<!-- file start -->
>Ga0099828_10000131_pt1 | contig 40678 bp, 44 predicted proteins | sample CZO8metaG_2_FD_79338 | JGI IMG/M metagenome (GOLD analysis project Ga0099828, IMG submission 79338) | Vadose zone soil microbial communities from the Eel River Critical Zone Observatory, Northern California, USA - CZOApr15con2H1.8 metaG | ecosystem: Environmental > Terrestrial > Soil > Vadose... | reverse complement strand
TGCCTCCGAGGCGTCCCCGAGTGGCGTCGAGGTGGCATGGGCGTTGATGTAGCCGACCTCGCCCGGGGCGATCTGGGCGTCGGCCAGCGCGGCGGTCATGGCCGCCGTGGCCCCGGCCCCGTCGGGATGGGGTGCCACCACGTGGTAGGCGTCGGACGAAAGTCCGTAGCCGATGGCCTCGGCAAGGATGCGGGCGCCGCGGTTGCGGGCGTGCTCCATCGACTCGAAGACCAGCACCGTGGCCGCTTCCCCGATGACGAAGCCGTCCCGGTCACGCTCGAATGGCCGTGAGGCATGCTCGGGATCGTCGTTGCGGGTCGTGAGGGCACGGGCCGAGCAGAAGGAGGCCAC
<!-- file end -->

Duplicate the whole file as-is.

>Ga0099828_10000131_pt1 | contig 40678 bp, 44 predicted proteins | sample CZO8metaG_2_FD_79338 | JGI IMG/M metagenome (GOLD analysis project Ga0099828, IMG submission 79338) | Vadose zone soil microbial communities from the Eel River Critical Zone Observatory, Northern California, USA - CZOApr15con2H1.8 metaG | ecosystem: Environmental > Terrestrial > Soil > Vadose... | reverse complement strand
TGCCTCCGAGGCGTCCCCGAGTGGCGTCGAGGTGGCATGGGCGTTGATGTAGCCGACCTCGCCCGGGGCGATCTGGGCGTCGGCCAGCGCGGCGGTCATGGCCGCCGTGGCCCCGGCCCCGTCGGGATGGGGTGCCACCACGTGGTAGGCGTCGGACGAAAGTCCGTAGCCGATGGCCTCGGCAAGGATGCGGGCGCCGCGGTTGCGGGCGTGCTCCATCGACTCGAAGACCAGCACCGTGGCCGCTTCCCCGATGACGAAGCCGTCCCGGTCACGCTCGAATGGCCGTGAGGCATGCTCGGGATCGTCGTTGCGGGTCGTGAGGGCACGGGCCGAGCAGAAGGAGGCCAC